Anyone who has been through a few or so rounds of IVF knows that they certainly don’t come cheap. The ultimate costs of children are one thing, but round after round following no conception can leave many a family cash poor. So what happens when you want to expand your family, but you don’t quite have the financial resources to make it happen? Why, a banker in a suit walks right up to you and offers you some “fertility financing.”
Msnbc reports that “dozens of fertility finance companies are popping up around the country” with different interest rates. But mixing loans with the desperate want of a child — at least for some — can get really messy, really fast:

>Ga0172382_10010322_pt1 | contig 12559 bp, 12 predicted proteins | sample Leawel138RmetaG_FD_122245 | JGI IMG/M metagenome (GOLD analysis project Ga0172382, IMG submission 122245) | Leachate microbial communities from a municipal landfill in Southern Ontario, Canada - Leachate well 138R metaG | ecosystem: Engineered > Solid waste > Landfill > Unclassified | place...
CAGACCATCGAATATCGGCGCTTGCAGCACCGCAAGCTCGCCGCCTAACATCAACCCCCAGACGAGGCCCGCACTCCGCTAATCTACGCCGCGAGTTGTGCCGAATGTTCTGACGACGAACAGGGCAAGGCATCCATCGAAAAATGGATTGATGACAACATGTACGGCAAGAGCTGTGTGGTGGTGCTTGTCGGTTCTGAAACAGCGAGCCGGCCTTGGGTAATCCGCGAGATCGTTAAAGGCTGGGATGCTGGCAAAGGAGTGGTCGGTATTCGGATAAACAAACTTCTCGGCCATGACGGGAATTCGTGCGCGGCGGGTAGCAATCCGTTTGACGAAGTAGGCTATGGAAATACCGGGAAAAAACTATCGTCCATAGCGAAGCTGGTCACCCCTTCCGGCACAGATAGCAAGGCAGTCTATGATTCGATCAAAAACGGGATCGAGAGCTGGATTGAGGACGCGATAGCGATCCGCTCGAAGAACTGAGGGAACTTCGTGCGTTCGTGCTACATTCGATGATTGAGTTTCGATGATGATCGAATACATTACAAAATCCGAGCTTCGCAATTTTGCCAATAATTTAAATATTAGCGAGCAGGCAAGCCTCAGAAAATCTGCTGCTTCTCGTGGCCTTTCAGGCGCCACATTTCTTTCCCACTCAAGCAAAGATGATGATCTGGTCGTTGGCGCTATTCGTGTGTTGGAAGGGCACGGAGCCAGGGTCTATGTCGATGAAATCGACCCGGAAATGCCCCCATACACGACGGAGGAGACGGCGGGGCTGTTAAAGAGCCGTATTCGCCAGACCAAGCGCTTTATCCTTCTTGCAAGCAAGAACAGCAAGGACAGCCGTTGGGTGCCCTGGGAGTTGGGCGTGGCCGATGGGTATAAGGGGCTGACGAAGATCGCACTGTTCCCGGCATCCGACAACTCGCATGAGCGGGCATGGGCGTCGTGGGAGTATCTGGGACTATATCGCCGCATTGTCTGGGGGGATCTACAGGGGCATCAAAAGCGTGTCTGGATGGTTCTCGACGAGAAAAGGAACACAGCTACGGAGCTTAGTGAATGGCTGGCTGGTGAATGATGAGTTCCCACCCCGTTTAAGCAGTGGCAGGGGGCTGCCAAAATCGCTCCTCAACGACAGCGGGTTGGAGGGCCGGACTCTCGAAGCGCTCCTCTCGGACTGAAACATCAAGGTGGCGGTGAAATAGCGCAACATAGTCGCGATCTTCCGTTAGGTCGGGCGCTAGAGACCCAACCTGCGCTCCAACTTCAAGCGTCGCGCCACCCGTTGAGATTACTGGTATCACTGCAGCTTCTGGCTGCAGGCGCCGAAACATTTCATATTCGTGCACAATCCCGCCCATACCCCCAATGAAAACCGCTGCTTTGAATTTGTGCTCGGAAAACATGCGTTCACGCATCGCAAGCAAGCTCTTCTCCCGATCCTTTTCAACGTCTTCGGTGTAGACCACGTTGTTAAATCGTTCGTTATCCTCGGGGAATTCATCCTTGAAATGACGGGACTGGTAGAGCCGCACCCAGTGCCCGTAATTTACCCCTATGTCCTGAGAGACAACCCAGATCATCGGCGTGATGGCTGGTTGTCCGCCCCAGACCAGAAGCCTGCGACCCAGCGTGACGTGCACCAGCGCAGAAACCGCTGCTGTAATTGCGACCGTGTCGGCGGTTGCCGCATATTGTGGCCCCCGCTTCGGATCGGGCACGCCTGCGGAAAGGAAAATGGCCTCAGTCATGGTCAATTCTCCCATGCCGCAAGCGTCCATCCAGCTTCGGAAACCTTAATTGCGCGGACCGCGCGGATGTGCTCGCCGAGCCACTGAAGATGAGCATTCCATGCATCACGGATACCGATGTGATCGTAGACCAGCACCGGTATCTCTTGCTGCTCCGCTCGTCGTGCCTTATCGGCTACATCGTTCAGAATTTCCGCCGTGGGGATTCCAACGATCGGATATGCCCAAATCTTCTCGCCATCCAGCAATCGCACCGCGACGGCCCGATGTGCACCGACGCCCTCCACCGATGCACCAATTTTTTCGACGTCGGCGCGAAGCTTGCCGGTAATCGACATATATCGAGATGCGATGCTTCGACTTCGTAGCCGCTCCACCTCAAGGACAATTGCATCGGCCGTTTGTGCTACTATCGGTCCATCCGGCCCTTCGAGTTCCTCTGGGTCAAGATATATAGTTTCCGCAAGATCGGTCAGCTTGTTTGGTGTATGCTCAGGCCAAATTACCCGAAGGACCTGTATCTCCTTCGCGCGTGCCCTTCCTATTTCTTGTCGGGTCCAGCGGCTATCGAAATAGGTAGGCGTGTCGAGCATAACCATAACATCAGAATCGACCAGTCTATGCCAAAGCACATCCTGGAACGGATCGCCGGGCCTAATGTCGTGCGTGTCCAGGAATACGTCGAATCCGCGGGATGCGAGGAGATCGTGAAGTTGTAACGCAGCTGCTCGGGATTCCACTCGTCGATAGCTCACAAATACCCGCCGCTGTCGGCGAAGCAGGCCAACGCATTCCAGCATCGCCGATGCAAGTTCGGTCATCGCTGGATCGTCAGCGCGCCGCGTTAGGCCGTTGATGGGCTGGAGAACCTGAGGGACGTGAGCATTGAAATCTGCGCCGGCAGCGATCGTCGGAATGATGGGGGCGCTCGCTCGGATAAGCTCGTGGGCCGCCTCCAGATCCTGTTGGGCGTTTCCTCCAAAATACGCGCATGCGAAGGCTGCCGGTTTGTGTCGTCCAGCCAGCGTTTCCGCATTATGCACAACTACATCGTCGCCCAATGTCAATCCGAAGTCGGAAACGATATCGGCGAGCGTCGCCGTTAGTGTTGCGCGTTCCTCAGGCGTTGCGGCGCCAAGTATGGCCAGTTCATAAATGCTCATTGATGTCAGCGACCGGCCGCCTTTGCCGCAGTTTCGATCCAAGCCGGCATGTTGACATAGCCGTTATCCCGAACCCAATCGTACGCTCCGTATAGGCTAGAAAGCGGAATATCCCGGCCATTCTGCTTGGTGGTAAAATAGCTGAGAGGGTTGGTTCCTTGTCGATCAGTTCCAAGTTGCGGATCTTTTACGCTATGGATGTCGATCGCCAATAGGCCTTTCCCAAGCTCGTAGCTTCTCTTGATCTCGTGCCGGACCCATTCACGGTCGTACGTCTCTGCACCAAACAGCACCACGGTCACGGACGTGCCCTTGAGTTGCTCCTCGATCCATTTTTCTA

“When someone comes and says I can make this possible for you and I can make the financing possible, you really have to be a little bit careful because you’ve got vulnerable, desperate people who want to hear that there’s an answer to their prayers,” said Arthur Caplan, the head of the division of medical ethics at NYU’s Langone Medical Center. “I’m worried they’re not going to hear the failure and success rate, the interest rate, and what the risks are of the treatments.”
“Predatory” is another word used to describe what this business incentive could ultimately become. However, for those families who can accurately assess the risk and want to push ahead, shouldn’t they have the option?
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